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Grandpa recalls precious life

Dallas Green reacts while speaking in Clearwater about his granddaughter’s death.

DOUGLAS R. CLIFFORD | Times

Dallas Green reacts while speaking in Clearwater about his granddaughter’s death.

CLEARWATER — Dallas Green, who led the Philadelphia Phillies to their first World Series victory in 1980, is known in Major League Baseball circles as tough-talking and no-nonsense.

But the strapping baseball veteran choked up as he remembered his little "Princess" — his 9-year-old granddaughter, who was fatally shot in the Jan. 8 shooting rampage in Tucson, Ariz., that injured U.S. Rep. Gabrielle Giffords, D-Ariz.

Christina Taylor Green was the daughter of Dallas Green's son, John, and daughter-in-law, Roxanna, who live in Tucson. The A student, who talked about becoming a veterinarian and was the only girl on her Little League team, was one of six people killed at a Giffords meet-and-greet at a supermarket.

Dallas Green, 76, spoke to the media Wednesday morning at Bright House Field in Clearwater, the spring training home of the Philadelphia Phillies. Green, now senior adviser to the Phillies' general manager, has spent more than 30 years of his 55-year professional career with the ballclub.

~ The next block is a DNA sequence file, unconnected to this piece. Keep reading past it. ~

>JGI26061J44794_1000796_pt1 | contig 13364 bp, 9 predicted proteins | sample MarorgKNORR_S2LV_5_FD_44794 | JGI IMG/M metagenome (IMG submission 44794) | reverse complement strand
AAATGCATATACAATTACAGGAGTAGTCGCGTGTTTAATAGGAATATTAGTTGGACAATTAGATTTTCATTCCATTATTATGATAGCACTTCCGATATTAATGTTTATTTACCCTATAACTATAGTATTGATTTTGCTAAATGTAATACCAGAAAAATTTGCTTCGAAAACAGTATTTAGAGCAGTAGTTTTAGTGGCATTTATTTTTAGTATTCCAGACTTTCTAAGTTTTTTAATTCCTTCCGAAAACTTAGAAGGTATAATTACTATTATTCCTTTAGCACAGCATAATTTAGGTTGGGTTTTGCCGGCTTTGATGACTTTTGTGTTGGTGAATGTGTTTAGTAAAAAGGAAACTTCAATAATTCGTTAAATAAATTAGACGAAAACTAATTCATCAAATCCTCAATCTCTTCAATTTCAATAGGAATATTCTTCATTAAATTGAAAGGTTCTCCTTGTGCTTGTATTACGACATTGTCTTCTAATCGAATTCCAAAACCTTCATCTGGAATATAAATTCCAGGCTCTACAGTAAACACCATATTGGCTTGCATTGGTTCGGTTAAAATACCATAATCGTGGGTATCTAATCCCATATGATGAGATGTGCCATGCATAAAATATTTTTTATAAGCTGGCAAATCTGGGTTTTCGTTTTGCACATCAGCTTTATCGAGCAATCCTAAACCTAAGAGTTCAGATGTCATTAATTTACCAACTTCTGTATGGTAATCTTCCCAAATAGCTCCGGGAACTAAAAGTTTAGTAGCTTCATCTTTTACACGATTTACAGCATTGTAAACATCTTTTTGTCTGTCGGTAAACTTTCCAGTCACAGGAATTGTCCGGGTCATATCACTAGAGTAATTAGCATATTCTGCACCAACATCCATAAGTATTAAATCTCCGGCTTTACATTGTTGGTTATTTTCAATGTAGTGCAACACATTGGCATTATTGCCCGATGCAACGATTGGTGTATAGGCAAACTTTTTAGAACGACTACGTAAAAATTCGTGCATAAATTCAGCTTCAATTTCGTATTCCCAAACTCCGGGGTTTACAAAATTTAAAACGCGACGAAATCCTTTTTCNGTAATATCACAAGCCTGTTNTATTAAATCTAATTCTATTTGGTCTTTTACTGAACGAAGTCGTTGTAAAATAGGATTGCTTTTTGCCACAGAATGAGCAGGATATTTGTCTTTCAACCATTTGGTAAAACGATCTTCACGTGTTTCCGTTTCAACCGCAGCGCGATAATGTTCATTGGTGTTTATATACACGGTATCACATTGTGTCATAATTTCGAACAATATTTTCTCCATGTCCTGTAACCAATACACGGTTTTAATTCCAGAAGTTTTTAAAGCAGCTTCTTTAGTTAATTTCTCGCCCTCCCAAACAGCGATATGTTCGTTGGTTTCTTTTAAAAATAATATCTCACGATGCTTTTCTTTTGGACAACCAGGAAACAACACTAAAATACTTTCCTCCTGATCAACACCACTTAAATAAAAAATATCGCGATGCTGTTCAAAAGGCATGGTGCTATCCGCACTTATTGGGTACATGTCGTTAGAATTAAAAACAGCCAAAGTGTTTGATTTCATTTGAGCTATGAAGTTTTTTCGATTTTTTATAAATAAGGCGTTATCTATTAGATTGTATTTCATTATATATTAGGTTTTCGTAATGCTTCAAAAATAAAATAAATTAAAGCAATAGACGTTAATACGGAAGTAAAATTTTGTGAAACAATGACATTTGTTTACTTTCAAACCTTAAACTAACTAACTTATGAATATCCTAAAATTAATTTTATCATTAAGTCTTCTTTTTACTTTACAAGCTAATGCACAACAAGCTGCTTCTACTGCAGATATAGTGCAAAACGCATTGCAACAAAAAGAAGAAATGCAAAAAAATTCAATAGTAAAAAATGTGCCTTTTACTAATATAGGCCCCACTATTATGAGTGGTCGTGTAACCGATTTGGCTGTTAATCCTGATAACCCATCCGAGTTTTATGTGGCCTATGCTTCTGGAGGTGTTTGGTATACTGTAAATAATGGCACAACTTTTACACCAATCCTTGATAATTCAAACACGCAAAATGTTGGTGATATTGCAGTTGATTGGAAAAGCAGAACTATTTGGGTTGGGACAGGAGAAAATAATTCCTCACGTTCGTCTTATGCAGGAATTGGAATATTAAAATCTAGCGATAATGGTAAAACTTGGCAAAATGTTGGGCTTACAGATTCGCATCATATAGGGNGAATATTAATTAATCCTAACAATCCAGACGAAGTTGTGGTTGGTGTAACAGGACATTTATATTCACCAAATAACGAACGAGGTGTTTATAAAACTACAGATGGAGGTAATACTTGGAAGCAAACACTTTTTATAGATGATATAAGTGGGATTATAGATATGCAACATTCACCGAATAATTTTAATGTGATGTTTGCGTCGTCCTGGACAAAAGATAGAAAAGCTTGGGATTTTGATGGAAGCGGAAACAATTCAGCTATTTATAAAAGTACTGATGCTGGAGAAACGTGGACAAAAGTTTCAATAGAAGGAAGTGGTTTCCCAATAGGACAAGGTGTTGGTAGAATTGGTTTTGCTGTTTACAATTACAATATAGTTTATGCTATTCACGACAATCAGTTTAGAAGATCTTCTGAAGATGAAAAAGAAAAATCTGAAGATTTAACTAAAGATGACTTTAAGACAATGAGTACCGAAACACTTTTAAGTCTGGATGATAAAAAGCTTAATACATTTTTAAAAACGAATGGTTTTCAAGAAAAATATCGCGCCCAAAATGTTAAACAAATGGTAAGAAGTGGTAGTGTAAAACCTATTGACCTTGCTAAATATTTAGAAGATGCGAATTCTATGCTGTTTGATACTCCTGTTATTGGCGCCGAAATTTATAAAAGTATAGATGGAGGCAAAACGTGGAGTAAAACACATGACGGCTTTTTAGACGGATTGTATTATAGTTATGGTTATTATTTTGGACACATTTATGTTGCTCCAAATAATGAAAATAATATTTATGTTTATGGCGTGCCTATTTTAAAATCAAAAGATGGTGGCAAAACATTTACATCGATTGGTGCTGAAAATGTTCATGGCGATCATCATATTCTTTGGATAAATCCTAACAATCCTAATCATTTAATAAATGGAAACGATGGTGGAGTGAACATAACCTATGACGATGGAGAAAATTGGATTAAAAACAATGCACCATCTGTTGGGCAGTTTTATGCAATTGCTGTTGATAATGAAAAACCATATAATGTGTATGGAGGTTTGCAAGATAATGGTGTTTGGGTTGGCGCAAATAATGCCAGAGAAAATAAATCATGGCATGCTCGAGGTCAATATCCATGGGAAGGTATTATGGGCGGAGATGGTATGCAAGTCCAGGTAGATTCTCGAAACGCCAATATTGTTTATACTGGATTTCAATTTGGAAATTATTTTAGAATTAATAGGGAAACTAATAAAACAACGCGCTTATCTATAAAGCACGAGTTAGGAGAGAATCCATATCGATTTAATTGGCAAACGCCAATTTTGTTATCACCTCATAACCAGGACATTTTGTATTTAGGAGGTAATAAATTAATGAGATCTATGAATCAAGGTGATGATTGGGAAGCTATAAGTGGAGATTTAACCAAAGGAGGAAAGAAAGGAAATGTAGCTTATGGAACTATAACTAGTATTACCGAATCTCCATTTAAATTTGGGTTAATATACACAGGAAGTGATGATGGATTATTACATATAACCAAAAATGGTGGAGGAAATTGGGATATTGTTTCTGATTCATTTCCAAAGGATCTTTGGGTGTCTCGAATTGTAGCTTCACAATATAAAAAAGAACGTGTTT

Green, a hunter who owns guns, said Wednesday that the mass shooting made him question the legality of certain types of weapons and extended ammunition magazines. Authorities said the suspect in the Tucson shootings, Jared Lee Loughner, used a Glock 19 semiautomatic handgun with an extended clip.

"The one thing that I can't get through my mind, even though I'm a hunter and I love to shoot and I love to have my guns, I don't have a Glock or whatever it is or a magazine with 33 bullets it in," Green said. "That doesn't make sense to me to be able to sell those kind of things. I guess I never thought about it until this happened. … What reason is there to have those kind of guns other than to kill people?"

Green said it has been overwhelming to witness the national outpouring of sorrow over Christina's violent and untimely death. "That little girl woke an awful lot of people up," he said.

For those who knew her, Green said, the grief is palpable.

"We just miss the hell out of her," he said.

Grandpa recalls precious life 02/16/11 [Last modified: Wednesday, February 16, 2011 11:42pm]

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